Births, marriages and deaths were recorded in the official genealogies of the Dutch Burgher Union in Sri Lanka. People needed to register their births and mariages: full citizenship and the ability to work for the VOC was only given to people, who could prove they had at least three European grandparents. In addition most of the Van Dorts were registered at the Dutch Reformed Churches in Galle and Colombo. Only 900 families of the VOC people elected to stay in Ceylon when the British took over in 1796 after bribing the commandant of the mercenaries hired by the VOC. Most Dutch colonist went back to The Netherlands. The Dutch Burghers were very active in government, business and professions in the Dutch and British colonial periods.
The Dutch Chruch at Wolvendaal
The Dutch Church in Wolvendaal is built in 1749 and first used in 1757. In this church lot of people of both families van Dort were baptised and married. There are two explanations of the name Wolvendaal (valley of wolves): the area used to be crowded with jakhals called ago de luphe (valley of wolves) by the Portugese or the previous church on this spot was dedicated to the Madonna of Guadaloupe and this became Agoa de Luphe. The church in Wolvendaal Colombo was built because the old church in the fortress of Galle was getting dangerously old. It is built on a hill and once overlooked the sea and city. Today it's in the middle of Colombo 6).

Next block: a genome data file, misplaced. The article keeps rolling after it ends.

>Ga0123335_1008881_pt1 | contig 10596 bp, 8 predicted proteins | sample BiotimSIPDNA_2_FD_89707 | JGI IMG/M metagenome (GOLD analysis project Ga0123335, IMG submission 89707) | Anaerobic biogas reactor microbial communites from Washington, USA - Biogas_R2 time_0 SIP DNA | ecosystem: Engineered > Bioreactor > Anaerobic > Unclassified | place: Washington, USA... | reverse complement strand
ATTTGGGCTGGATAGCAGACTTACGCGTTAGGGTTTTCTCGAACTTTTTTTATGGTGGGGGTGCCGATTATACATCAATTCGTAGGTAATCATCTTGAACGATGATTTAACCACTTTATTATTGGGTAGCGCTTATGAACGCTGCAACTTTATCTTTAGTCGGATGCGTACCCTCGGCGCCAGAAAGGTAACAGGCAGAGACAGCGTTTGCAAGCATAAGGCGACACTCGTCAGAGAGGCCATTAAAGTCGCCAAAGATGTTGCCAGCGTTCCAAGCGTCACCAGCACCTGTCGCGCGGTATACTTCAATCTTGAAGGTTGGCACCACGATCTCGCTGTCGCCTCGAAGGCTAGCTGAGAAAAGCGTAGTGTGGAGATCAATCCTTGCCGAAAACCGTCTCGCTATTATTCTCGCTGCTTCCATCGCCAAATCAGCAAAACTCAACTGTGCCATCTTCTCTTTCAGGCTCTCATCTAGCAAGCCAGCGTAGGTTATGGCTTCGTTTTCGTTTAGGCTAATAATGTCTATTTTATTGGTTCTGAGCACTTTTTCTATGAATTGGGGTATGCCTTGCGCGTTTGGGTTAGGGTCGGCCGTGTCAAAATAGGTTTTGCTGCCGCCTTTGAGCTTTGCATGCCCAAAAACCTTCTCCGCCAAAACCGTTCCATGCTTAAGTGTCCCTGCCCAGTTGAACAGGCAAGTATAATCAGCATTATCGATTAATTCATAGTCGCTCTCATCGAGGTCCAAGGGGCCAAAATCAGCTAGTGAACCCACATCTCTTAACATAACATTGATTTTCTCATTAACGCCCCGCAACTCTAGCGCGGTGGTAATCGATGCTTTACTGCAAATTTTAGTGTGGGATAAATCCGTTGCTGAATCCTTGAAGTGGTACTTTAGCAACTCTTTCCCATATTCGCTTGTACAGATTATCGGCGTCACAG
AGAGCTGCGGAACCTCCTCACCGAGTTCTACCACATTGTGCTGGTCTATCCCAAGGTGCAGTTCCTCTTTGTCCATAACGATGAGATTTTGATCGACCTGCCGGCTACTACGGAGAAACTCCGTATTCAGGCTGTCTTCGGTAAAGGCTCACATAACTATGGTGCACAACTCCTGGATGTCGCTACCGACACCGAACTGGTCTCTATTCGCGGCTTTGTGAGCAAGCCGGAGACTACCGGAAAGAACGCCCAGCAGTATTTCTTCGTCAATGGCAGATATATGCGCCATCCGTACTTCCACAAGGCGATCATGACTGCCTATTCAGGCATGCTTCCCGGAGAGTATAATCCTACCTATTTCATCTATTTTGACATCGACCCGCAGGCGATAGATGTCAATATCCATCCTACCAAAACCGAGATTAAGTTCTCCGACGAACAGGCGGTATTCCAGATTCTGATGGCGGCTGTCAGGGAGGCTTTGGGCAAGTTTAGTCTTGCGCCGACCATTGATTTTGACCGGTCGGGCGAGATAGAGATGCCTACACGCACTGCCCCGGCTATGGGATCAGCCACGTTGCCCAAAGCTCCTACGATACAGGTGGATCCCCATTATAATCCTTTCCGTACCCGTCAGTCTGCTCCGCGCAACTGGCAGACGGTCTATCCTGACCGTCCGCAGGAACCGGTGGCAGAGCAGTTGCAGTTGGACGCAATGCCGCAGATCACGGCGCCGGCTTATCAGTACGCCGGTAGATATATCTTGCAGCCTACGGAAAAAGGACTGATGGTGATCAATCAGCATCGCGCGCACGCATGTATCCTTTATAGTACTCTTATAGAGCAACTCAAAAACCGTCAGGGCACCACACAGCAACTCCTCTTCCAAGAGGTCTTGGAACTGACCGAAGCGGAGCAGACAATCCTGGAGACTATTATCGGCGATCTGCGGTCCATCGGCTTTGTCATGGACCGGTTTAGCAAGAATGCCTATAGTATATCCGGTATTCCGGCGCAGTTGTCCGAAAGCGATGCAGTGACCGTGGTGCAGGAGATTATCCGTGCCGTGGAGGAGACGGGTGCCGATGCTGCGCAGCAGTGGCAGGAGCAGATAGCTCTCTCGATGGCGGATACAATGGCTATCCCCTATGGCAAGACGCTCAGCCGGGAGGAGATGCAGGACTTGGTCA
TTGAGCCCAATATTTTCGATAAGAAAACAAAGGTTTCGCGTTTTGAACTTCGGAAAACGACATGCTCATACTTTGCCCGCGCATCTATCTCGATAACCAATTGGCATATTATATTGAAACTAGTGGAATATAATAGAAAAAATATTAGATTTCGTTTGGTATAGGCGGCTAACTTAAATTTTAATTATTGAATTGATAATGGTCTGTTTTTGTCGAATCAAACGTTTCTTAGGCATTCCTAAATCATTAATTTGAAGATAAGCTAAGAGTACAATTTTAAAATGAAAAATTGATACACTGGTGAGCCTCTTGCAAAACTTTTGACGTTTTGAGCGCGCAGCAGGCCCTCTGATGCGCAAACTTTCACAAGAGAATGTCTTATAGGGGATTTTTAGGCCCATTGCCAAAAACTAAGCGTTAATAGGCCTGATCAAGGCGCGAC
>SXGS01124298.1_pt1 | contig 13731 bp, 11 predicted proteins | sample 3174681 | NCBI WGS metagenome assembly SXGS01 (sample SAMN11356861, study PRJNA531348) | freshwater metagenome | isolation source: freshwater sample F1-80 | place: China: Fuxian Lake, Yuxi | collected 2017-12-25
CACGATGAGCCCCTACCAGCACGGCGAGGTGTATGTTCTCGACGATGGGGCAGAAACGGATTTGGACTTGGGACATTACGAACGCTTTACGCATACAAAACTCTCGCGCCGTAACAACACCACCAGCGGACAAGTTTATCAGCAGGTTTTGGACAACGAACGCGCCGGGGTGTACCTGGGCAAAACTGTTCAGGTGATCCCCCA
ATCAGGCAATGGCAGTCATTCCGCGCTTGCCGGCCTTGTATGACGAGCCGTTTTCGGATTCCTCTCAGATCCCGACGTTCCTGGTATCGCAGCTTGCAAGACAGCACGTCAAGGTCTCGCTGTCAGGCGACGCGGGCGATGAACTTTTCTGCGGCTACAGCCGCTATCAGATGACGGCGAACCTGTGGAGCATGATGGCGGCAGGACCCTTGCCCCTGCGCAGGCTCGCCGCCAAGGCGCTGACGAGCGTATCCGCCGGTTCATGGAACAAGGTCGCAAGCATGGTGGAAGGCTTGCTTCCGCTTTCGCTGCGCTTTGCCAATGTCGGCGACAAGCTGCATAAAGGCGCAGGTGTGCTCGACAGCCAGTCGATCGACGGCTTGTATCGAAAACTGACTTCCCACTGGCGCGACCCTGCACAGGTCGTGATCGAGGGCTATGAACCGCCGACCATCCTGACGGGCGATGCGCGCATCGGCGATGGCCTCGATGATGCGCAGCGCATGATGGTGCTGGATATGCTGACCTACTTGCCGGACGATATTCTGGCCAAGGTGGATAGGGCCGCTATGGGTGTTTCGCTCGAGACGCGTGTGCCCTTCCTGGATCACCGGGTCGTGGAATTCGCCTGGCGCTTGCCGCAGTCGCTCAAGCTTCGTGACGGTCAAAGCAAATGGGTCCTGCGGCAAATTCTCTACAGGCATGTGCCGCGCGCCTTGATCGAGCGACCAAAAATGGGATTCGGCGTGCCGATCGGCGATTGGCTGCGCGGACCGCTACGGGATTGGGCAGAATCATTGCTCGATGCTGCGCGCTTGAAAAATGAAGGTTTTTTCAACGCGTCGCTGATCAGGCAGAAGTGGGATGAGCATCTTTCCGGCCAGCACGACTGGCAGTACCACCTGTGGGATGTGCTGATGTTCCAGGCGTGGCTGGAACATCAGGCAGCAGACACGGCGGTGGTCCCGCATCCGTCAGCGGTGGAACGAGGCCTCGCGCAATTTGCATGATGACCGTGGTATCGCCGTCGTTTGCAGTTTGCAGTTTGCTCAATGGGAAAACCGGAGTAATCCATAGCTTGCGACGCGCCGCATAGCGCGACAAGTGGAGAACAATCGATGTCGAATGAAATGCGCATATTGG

The Dutch Church of Wolvendaal, Colombo, by www.wolvendaal.org.
Dutch and Sinhales influences
Parts of the Dutch language are still to be found in Sri Lanka. Colombo has neighbourhoods as Wolvendaal, there is a Dutch canal between Colombo and Negombo, and an island near Jaffna is called Delft. Patatoe is aartappel (aardappel), stoepie is a garden near the streat (see stoep), zolderuwe is attic (zolder), boontjie are beans ((princesse) boon). The other way around is also true: the Dutch slang for to eat: kanen could come from the Sinhalese khanneva (to eat) and Salie from "Jan Salie" could be a reference to the Sinhalese word for money sali. Reference to Han Heijnen
Changing to singhales as an offivial language from the 1948 onwards meant that most of the english speaking Sri Lankan Van Dorts emigrated to Australia, England and the US. The Dutch Burgher Union still exists but is now virtually a charitable organisation, who looks after the few older Burgher in Sri Lanka. Probably a 1000 remained in Sri Lanka. The generation that left Sri Lanka were probably the last of the Dutch Burgher, that looked somewhat Dutch, were married with Dutch and went to the Dutch reformed Church. The next generation is now Australian, English or American and married to Australian, English or American. However the genealogies and Burger Association in Melbourne keep the heritage alive.